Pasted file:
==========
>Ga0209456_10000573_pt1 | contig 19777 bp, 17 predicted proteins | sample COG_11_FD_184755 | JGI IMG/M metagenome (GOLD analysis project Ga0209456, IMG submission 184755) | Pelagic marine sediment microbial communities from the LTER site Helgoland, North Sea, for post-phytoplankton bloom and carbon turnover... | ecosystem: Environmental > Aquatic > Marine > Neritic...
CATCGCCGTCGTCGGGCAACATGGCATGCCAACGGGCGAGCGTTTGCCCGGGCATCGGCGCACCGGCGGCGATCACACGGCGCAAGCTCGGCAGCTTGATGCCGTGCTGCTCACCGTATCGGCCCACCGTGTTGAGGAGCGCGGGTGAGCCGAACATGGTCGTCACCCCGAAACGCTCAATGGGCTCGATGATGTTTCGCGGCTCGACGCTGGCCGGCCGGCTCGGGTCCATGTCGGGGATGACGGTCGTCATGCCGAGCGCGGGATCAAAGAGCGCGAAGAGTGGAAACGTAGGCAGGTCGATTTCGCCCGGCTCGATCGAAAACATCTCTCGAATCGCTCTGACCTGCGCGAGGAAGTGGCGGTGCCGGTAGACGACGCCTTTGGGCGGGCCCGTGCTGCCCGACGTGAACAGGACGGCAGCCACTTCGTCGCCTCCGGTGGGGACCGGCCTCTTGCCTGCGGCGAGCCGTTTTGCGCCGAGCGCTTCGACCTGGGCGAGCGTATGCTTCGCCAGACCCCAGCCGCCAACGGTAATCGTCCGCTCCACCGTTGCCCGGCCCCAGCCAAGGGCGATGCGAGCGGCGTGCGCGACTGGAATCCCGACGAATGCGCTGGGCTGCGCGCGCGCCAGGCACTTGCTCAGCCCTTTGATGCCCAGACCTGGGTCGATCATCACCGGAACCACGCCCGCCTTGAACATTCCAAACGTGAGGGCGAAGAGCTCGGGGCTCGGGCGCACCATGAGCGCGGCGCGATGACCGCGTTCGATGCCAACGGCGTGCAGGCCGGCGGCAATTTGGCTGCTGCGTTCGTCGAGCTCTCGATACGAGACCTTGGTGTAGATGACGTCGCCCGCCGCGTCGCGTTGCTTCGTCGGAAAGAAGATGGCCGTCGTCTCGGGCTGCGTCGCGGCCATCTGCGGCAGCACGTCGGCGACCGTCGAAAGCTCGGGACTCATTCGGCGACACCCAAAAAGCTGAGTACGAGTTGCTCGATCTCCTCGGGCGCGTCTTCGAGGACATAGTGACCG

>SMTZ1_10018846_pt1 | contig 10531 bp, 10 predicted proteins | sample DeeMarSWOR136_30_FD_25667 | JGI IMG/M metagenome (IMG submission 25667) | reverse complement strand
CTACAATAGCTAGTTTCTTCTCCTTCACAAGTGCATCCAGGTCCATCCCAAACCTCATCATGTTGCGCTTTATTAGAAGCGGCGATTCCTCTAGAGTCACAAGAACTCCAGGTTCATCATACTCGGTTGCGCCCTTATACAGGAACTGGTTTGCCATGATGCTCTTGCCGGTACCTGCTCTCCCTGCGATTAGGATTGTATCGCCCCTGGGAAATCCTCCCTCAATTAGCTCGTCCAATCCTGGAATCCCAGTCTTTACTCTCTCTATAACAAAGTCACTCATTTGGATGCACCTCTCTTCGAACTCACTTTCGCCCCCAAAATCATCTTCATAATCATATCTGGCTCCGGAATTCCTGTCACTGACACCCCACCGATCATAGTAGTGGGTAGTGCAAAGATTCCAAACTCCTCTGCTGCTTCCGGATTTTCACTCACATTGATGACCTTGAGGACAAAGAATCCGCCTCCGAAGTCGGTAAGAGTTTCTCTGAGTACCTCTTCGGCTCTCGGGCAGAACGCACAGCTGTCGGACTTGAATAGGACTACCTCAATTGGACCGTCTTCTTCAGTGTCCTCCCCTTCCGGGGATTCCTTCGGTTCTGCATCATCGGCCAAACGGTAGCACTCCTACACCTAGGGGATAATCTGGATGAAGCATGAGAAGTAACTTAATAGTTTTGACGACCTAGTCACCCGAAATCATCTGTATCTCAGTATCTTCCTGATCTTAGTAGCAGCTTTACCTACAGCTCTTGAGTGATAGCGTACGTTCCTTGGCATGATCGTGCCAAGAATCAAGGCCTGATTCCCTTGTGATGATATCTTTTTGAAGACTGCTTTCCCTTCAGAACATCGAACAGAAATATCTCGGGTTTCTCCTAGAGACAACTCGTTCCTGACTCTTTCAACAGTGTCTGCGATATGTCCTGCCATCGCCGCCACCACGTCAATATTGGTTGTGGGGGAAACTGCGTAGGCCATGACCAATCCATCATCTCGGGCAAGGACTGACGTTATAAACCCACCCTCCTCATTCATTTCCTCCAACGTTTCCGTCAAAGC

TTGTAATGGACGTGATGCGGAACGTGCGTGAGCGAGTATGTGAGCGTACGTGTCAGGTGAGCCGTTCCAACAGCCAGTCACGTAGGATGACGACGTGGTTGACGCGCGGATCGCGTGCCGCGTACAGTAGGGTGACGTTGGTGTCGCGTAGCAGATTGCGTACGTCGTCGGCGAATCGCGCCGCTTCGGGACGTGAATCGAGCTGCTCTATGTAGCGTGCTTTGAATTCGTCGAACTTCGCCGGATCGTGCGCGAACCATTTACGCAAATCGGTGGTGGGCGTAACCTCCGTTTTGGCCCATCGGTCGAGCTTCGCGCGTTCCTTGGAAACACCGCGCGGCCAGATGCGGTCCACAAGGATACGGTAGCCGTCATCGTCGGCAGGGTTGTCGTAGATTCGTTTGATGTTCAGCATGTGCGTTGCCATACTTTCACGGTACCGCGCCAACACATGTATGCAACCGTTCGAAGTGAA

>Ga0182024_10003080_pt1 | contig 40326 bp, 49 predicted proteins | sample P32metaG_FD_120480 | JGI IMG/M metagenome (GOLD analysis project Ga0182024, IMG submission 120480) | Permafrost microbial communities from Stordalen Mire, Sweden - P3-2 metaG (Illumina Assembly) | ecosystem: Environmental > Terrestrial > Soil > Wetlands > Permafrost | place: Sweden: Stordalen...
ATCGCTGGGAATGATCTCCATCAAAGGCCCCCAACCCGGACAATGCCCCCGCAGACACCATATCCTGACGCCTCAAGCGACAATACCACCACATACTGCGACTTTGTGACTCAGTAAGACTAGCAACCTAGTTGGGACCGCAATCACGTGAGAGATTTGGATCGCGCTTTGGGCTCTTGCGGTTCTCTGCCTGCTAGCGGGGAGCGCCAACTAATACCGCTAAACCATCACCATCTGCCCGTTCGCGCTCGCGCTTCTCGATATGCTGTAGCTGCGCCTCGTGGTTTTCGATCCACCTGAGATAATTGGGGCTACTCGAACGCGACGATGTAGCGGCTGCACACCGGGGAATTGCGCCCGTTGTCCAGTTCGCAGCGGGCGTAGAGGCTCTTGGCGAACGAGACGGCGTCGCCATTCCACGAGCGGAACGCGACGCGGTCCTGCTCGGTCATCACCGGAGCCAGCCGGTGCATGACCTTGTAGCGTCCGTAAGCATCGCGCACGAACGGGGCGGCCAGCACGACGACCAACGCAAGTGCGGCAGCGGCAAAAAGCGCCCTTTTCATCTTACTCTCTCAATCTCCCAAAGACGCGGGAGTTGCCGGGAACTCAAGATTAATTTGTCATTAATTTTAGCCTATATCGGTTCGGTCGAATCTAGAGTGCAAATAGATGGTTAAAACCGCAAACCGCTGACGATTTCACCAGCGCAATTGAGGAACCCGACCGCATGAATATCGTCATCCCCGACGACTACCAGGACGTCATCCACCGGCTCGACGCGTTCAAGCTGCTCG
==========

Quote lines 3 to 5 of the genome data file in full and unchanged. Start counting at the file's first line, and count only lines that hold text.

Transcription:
>SMTZ1_10018846_pt1 | contig 10531 bp, 10 predicted proteins | sample DeeMarSWOR136_30_FD_25667 | JGI IMG/M metagenome (IMG submission 25667) | reverse complement strand
CTACAATAGCTAGTTTCTTCTCCTTCACAAGTGCATCCAGGTCCATCCCAAACCTCATCATGTTGCGCTTTATTAGAAGCGGCGATTCCTCTAGAGTCACAAGAACTCCAGGTTCATCATACTCGGTTGCGCCCTTATACAGGAACTGGTTTGCCATGATGCTCTTGCCGGTACCTGCTCTCCCTGCGATTAGGATTGTATCGCCCCTGGGAAATCCTCCCTCAATTAGCTCGTCCAATCCTGGAATCCCAGTCTTTACTCTCTCTATAACAAAGTCACTCATTTGGATGCACCTCTCTTCGAACTCACTTTCGCCCCCAAAATCATCTTCATAATCATATCTGGCTCCGGAATTCCTGTCACTGACACCCCACCGATCATAGTAGTGGGTAGTGCAAAGATTCCAAACTCCTCTGCTGCTTCCGGATTTTCACTCACATTGATGACCTTGAGGACAAAGAATCCGCCTCCGAAGTCGGTAAGAGTTTCTCTGAGTACCTCTTCGGCTCTCGGGCAGAACGCACAGCTGTCGGACTTGAATAGGACTACCTCAATTGGACCGTCTTCTTCAGTGTCCTCCCCTTCCGGGGATTCCTTCGGTTCTGCATCATCGGCCAAACGGTAGCACTCCTACACCTAGGGGATAATCTGGATGAAGCATGAGAAGTAACTTAATAGTTTTGACGACCTAGTCACCCGAAATCATCTGTATCTCAGTATCTTCCTGATCTTAGTAGCAGCTTTACCTACAGCTCTTGAGTGATAGCGTACGTTCCTTGGCATGATCGTGCCAAGAATCAAGGCCTGATTCCCTTGTGATGATATCTTTTTGAAGACTGCTTTCCCTTCAGAACATCGAACAGAAATATCTCGGGTTTCTCCTAGAGACAACTCGTTCCTGACTCTTTCAACAGTGTCTGCGATATGTCCTGCCATCGCCGCCACCACGTCAATATTGGTTGTGGGGGAAACTGCGTAGGCCATGACCAATCCATCATCTCGGGCAAGGACTGACGTTATAAACCCACCCTCCTCATTCATTTCCTCCAACGTTTCCGTCAAAGC

TTGTAATGGACGTGATGCGGAACGTGCGTGAGCGAGTATGTGAGCGTACGTGTCAGGTGAGCCGTTCCAACAGCCAGTCACGTAGGATGACGACGTGGTTGACGCGCGGATCGCGTGCCGCGTACAGTAGGGTGACGTTGGTGTCGCGTAGCAGATTGCGTACGTCGTCGGCGAATCGCGCCGCTTCGGGACGTGAATCGAGCTGCTCTATGTAGCGTGCTTTGAATTCGTCGAACTTCGCCGGATCGTGCGCGAACCATTTACGCAAATCGGTGGTGGGCGTAACCTCCGTTTTGGCCCATCGGTCGAGCTTCGCGCGTTCCTTGGAAACACCGCGCGGCCAGATGCGGTCCACAAGGATACGGTAGCCGTCATCGTCGGCAGGGTTGTCGTAGATTCGTTTGATGTTCAGCATGTGCGTTGCCATACTTTCACGGTACCGCGCCAACACATGTATGCAACCGTTCGAAGTGAA